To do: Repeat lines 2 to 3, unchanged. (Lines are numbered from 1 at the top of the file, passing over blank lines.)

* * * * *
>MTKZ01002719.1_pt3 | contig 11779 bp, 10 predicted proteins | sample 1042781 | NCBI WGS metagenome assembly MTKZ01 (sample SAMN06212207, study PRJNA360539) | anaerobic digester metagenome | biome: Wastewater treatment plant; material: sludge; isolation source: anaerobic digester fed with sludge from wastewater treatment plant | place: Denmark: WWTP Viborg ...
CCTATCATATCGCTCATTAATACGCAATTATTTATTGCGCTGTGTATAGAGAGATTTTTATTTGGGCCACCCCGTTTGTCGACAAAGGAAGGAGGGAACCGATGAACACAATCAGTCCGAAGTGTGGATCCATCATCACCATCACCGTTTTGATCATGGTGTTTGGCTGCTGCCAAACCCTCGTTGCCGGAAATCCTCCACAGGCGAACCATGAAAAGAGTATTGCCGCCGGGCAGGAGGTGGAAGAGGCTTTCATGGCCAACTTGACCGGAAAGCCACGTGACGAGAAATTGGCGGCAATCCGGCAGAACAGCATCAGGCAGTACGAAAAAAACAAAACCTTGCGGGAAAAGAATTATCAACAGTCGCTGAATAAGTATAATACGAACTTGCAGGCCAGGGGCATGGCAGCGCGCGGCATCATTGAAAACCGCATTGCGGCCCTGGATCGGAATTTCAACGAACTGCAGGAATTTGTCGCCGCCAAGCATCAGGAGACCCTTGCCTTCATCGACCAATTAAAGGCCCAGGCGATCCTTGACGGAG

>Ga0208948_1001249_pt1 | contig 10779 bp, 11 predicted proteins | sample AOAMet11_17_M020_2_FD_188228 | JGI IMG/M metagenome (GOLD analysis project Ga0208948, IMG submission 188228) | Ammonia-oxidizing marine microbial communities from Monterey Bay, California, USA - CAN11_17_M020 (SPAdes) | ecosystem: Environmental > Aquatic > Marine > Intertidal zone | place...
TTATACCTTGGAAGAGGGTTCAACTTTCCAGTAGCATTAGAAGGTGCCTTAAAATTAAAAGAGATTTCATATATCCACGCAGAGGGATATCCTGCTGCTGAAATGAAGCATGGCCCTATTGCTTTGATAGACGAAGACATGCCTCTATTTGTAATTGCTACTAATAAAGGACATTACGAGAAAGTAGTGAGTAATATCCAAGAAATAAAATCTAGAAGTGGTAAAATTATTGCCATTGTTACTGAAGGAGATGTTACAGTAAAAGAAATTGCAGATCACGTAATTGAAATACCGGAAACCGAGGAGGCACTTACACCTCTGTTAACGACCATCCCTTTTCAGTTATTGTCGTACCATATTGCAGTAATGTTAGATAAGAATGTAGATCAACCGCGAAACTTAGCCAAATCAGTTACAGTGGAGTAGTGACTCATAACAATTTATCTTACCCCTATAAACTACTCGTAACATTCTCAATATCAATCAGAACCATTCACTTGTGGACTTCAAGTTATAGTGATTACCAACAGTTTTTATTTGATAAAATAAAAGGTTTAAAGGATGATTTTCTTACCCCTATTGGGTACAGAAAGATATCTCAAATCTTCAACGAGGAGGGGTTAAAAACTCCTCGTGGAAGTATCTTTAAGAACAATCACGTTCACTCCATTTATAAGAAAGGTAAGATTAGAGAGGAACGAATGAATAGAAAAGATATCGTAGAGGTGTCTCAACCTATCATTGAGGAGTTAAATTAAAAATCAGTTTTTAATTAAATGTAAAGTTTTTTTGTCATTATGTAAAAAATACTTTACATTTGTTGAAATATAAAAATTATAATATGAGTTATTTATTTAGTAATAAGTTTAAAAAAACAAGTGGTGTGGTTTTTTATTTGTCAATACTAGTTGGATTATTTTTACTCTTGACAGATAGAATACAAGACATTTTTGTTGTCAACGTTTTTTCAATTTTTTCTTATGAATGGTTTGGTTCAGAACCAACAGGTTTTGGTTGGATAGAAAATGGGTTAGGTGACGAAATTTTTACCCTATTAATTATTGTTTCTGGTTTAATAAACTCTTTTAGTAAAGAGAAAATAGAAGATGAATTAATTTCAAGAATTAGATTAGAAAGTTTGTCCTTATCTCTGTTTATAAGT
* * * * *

CCTATCATATCGCTCATTAATACGCAATTATTTATTGCGCTGTGTATAGAGAGATTTTTATTTGGGCCACCCCGTTTGTCGACAAAGGAAGGAGGGAACCGATGAACACAATCAGTCCGAAGTGTGGATCCATCATCACCATCACCGTTTTGATCATGGTGTTTGGCTGCTGCCAAACCCTCGTTGCCGGAAATCCTCCACAGGCGAACCATGAAAAGAGTATTGCCGCCGGGCAGGAGGTGGAAGAGGCTTTCATGGCCAACTTGACCGGAAAGCCACGTGACGAGAAATTGGCGGCAATCCGGCAGAACAGCATCAGGCAGTACGAAAAAAACAAAACCTTGCGGGAAAAGAATTATCAACAGTCGCTGAATAAGTATAATACGAACTTGCAGGCCAGGGGCATGGCAGCGCGCGGCATCATTGAAAACCGCATTGCGGCCCTGGATCGGAATTTCAACGAACTGCAGGAATTTGTCGCCGCCAAGCATCAGGAGACCCTTGCCTTCATCGACCAATTAAAGGCCCAGGCGATCCTTGACGGAG

>Ga0208948_1001249_pt1 | contig 10779 bp, 11 predicted proteins | sample AOAMet11_17_M020_2_FD_188228 | JGI IMG/M metagenome (GOLD analysis project Ga0208948, IMG submission 188228) | Ammonia-oxidizing marine microbial communities from Monterey Bay, California, USA - CAN11_17_M020 (SPAdes) | ecosystem: Environmental > Aquatic > Marine > Intertidal zone | place...